Jackie Screams in Silence

Silent are the many Class War dead buried beneath the myths of Camelot

Watching Jackie felt like eating jagged broken glass thru my eyes as if eyeballs were little, bloody mouths wired directly into my brains. The movie is intense, jarring, and rich with excellent and challenging performances. The assassination of President John F. Kennedy in Texas six days before Thanksgiving 1963 was a sucker punch to the American gut.

One could quibble about actress Natalie Portman’s attempt at Jacqueline Lee Bouvier Kennedy’s accent, but her harrowing performance rivets and horrifies. Portman becomes Jackie with such wrenching intensity it’s as if we’re invading the former First Lady’s privacy. The film portrays the Journalist, played by Billy Crudup, as an unnamed man but understood to be Theodore H. White, a historian and journalist turned propagandist and Camelot mythmaker.

The movie is in part a portrayal of a woman’s grief and shock at the public murder of her husband while at the pinnacle of their power. The film also, less convincingly but nevertheless disturbingly, illuminates the collusion between the chain-smoking former First Lady and the Journalist to control the public narrative and secure the myth of the American Camelot as “truth.” In its own unique way, Jackie reflects the legacy of Greek tragedy and Shakespearean drama enmeshed with blood and brains in the way of American movies.

What makes this collusion even more bizarre was Jackie’s sterilization of her dead husband’s true legacy. To his credit, JFK was in many ways a traitor to his class of wealthy, bourgeoisie capitalists, and this article addresses this further down. Jackie Kennedy, however, fought, plotted, connived, and strategized to elevated JFK to the lofty, neo-feudal status of Camelot. A powerful and determined person, she was also relentless and ferocious as she grabbed the helm of history. Continue reading “Jackie Screams in Silence” »

Fighting Back against Trump and the Right beyond Inauguration Day Weekend

No flash in the pan protests! Sustained demonstrations are required.

Building Massive Resistance against Trump and the Alt-Right helps build a Democratic Socialist world.

Major demonstrations are being planned across the United States of America over these two days to protest the inauguration of Donald Trump as President and Mike Pence as Vice-President. Other marches and rallies in solidarity with this insurrection are planned in other cities around the world. These protests, even in the midst of winter, are expected to be huge. Already over 25,000 people took to the streets of New York City on the Thursday before Inauguration Day to demonstrate against Trump-Pence and their ugly and dangerously stupid agenda.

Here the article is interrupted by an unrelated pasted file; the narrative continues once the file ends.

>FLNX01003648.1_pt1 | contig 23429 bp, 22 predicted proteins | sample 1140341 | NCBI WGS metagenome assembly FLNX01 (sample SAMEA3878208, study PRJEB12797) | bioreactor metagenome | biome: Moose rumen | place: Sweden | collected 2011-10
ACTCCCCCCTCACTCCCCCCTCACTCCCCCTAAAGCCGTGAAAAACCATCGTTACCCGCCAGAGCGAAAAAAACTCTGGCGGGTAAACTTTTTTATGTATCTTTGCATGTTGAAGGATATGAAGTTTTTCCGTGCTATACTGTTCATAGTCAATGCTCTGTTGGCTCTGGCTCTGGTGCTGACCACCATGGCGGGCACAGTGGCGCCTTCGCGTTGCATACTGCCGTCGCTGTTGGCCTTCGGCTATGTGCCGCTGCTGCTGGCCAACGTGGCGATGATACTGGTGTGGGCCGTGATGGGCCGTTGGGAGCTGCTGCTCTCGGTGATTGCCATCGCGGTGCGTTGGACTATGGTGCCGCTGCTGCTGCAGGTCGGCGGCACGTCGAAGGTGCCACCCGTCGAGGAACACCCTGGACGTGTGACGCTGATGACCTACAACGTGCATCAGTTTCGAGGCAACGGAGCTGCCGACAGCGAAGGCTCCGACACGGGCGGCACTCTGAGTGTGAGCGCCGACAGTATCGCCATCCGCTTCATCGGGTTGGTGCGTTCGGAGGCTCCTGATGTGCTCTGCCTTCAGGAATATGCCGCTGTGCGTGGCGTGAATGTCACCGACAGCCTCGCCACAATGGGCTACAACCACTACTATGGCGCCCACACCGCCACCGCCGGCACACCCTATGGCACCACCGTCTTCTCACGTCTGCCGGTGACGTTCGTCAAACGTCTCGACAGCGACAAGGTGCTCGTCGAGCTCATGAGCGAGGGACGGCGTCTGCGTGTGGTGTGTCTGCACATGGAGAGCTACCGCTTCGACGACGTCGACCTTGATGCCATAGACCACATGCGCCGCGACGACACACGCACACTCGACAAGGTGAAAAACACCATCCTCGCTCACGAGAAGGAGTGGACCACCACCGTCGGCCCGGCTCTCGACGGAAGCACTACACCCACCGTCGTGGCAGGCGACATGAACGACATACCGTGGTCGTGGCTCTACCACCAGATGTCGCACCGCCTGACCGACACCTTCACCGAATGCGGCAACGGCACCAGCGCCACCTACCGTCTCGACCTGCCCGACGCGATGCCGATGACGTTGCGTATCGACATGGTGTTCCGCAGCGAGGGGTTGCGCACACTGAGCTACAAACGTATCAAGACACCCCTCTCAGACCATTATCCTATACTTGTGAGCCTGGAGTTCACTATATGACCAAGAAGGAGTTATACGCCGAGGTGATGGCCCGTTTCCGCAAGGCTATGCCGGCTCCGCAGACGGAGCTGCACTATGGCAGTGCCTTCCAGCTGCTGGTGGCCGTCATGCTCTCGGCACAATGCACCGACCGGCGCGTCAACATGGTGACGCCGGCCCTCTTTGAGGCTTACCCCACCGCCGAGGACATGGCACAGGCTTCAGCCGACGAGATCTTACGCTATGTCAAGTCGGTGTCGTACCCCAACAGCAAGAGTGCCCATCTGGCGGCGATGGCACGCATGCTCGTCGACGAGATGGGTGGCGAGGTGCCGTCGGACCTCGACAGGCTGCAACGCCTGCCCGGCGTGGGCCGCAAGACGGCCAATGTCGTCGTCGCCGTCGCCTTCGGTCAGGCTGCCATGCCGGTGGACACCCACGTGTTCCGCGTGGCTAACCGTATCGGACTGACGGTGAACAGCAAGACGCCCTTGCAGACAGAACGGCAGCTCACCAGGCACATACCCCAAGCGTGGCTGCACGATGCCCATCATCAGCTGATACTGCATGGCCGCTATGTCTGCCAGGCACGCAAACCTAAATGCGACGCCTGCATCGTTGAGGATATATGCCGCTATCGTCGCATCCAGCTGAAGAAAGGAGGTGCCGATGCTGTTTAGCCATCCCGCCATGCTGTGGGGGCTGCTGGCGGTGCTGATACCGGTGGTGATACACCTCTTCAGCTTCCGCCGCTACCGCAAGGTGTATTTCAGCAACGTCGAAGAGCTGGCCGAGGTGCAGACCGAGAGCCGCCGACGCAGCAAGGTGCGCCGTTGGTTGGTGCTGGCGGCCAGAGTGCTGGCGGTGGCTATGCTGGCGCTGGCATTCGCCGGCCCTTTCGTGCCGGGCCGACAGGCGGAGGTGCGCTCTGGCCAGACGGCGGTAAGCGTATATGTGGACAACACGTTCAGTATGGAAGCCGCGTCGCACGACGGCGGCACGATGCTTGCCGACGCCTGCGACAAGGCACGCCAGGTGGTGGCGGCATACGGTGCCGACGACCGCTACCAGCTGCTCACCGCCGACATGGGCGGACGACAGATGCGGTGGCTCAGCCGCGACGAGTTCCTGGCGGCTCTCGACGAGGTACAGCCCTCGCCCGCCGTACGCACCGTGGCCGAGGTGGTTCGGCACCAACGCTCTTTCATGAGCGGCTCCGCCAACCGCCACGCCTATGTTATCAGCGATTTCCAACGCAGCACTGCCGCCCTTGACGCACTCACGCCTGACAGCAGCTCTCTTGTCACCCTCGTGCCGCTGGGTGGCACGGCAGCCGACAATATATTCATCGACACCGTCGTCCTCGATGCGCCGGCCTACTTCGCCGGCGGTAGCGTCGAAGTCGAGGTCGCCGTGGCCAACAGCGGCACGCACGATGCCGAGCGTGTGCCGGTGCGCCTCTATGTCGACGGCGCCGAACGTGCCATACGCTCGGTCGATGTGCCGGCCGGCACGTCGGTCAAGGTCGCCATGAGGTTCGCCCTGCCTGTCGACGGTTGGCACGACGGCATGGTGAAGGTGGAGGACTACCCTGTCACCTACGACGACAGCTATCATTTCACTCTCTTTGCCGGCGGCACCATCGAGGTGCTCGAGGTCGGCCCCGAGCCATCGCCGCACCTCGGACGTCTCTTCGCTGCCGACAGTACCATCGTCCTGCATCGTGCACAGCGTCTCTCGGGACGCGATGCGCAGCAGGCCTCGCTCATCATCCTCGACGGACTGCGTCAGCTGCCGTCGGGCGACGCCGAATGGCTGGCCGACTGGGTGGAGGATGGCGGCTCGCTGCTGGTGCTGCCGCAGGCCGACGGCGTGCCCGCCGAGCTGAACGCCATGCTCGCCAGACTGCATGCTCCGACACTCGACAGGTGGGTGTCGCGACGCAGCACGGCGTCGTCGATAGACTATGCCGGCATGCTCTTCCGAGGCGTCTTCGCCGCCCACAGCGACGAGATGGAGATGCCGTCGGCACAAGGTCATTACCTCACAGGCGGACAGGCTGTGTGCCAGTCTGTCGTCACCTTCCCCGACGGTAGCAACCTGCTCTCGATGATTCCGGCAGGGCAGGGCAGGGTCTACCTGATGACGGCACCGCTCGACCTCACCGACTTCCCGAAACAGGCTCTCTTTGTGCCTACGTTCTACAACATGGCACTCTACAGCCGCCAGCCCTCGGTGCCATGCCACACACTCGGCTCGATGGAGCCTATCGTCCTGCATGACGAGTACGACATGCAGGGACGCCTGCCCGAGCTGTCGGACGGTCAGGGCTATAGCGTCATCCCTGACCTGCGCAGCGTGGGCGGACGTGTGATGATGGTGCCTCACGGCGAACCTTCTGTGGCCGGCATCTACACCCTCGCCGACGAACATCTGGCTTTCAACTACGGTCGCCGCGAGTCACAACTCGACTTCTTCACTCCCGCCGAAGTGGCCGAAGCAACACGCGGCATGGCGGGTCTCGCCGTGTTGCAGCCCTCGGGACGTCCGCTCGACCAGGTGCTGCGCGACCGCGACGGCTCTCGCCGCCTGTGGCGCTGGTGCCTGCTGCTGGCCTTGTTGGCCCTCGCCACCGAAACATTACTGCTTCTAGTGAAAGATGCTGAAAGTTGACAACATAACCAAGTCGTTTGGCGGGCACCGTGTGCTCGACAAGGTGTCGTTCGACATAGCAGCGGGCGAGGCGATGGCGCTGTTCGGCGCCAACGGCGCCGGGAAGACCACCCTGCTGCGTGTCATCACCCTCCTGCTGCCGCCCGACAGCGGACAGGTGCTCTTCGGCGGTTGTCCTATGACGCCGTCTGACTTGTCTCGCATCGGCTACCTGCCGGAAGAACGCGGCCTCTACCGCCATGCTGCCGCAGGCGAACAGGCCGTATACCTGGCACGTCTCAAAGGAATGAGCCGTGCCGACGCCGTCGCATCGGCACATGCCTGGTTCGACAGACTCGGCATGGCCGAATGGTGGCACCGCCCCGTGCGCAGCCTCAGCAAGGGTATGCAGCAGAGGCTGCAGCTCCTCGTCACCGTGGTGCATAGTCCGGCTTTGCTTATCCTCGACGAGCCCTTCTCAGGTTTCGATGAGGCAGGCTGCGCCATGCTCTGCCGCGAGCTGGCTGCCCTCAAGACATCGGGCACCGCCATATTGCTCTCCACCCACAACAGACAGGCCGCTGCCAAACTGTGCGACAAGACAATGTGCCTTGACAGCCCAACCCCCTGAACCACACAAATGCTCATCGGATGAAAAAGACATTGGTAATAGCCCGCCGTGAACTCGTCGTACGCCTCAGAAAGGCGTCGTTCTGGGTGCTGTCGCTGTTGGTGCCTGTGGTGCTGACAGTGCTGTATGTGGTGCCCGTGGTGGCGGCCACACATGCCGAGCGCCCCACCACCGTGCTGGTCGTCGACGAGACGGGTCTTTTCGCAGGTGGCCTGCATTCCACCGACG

It would be naïve to think all these vigorous acts of defiance, resistance, unity, and courage will have much immediate effect. And with today’s technologies at our fingertips with social media, anything is possible. Even more naïve, however, is to believe we can simply pack up and go home and plop down as if OK, look how LOUD we showed Trump-Pence and the Alt-Right we roared! No. This is a long fight shaping up. We must be prepared for a long, long struggle!

Know, too, when we on the Left fight, we win in the end. To fight and win, however, we must come together to educate and organize ourselves to fight effectively.

Consider examples in American history of what efforts activists took to win. Let’s look at our own history. Struggle takes time, and the more we fight we win. Perseverance is key. The Civil Rights Movement lasted from the early 1950s all the way thru the 60s into the mid-1970s. Significant high points were the Brown v. Board of Education in 1954 followed 10 years later by the passage of the Civil Rights Act in 1964. Then the Voting Rights Act and the Immigration and National Services Act passed in 1965, and the Fair Housing Act in 1968.

The anti-Vietnam War movement began protesting in 1964 and grew so vigorous President Lyndon Johnson of the Democrats was compelled to withdraw from seeking reelection in March 1968. These anti-war demonstrations also compelled the next President, Republican Richard Nixon, to withdraw U.S. forces from the Vietnam War in March 1973. These civil rights and anti-war protests merged with other movements as resistance to Nixon exploded yet again during the Watergate crisis. Nixon resigned the American presidency in August of 1974. The labor and environmental movements are other classic examples of struggles taking years to manifest a string of powerful successes.

Continue reading “Fighting Back against Trump and the Right beyond Inauguration Day Weekend” »